Bayelsa oil commission to hold public hearing
As part of its mandate to cub the environmental degradation and pollution, the Bayelsa State Oil and Environmental Commission (BSOEC) says it has concluded arrangements to hold a public evidence hearing session with Civil Society Organisations (CSOs) in Yenagoa, the state capital.
According to the Director General of the Commission, Reverend John Sentamu, the CSOs roundtable is an interface meant to deepen the work of the commission.
Dr. Sentamu, who is already in the country for the meeting, said the meeting was intended to investigate the environmental and human damage caused by the operations of oil companies in the state.
According to a statement he issued in Yenagao, “members of the commission will undertake on-site visits to some communities in Southern Ijaw and Brass local government areas as well as hold sessions with legal and health experts and groups before having another public evidence session with impacted communities and individuals on Friday, May 24.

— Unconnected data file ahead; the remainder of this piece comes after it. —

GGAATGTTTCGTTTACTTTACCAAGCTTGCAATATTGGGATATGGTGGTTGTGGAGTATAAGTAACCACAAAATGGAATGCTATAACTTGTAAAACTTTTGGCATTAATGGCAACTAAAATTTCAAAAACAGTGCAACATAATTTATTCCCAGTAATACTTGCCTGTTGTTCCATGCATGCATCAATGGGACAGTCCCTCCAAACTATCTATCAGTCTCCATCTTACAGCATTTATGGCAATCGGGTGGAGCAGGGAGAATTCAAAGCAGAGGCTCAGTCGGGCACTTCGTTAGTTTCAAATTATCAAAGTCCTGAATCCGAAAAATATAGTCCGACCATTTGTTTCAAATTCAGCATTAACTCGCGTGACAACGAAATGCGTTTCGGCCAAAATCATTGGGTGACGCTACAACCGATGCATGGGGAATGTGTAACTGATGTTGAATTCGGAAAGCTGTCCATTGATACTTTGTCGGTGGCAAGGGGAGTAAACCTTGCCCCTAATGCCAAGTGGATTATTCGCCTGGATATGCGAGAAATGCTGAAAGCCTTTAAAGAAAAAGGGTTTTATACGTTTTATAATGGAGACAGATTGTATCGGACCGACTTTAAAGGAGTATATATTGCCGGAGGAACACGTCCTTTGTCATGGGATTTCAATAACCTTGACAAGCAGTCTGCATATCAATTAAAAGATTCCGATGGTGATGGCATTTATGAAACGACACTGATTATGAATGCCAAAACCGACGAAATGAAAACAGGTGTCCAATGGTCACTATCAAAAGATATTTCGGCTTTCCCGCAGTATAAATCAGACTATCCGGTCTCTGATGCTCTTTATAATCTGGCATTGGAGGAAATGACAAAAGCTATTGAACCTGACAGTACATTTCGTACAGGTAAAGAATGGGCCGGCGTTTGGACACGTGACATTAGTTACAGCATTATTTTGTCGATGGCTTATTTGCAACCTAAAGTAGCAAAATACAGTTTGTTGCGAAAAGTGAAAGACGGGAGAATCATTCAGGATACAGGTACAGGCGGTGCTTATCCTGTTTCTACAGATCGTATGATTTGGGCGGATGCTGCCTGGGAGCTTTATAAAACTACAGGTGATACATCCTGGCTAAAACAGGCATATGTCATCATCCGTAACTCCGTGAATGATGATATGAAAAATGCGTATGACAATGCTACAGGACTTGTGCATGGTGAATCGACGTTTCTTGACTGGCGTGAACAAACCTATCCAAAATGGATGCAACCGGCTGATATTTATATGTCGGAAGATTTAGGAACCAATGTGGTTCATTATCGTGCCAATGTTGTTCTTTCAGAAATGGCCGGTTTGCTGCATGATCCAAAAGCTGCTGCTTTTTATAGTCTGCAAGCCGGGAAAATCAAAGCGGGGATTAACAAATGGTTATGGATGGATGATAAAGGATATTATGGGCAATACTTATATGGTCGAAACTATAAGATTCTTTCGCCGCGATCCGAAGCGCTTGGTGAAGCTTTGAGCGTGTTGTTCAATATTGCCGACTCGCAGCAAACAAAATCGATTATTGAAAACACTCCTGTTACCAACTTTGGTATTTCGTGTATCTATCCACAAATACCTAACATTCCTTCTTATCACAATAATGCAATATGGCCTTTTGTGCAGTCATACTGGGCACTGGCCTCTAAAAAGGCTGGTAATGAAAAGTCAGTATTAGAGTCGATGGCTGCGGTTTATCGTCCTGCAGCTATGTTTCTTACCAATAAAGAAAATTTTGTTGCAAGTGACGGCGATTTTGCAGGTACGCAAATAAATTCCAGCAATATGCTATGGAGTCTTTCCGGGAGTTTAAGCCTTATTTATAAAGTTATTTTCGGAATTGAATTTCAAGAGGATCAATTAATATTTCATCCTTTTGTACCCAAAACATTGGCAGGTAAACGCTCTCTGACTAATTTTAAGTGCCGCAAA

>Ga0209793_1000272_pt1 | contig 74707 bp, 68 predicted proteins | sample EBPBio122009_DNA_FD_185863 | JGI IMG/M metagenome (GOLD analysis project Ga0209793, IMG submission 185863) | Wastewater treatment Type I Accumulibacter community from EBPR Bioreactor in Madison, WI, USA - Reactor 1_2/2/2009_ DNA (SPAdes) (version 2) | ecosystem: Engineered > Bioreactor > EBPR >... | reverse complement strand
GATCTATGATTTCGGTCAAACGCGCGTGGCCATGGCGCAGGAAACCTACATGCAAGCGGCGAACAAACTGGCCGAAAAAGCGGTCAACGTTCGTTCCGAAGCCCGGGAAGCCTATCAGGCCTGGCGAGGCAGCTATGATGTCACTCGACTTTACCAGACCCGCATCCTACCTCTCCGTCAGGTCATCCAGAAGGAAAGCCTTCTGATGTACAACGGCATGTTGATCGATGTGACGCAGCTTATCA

“Communities and individuals negatively affected by oil spills are expected to present evidence to the commission on how they have been impacted.
“Those who wish to attend or present evidence during the evidence session are requested to pre-register at the Ministry of Environment at the state secretariat complex on or before May 22.”
It will be recalled that the Bayelsa State Governor, Honourable Seriake Dickson, inaugurated the commission in March 2019, with a nine-month timeline to develop a set of informed recommendations that would lead to the development of a new legal framework that ensures accountability in oil and gas exploration and exploitation.
Explaining further, he said, “the commission also has the mandate to develop an action plan for implementation to ensure a healthy environment by ensuring appropriate clean-up and remediation of impacted sites and that host communities receive sufficient compensation for the impacts of environmental pollution and degradation while reaping the benefits of oil within their communities.”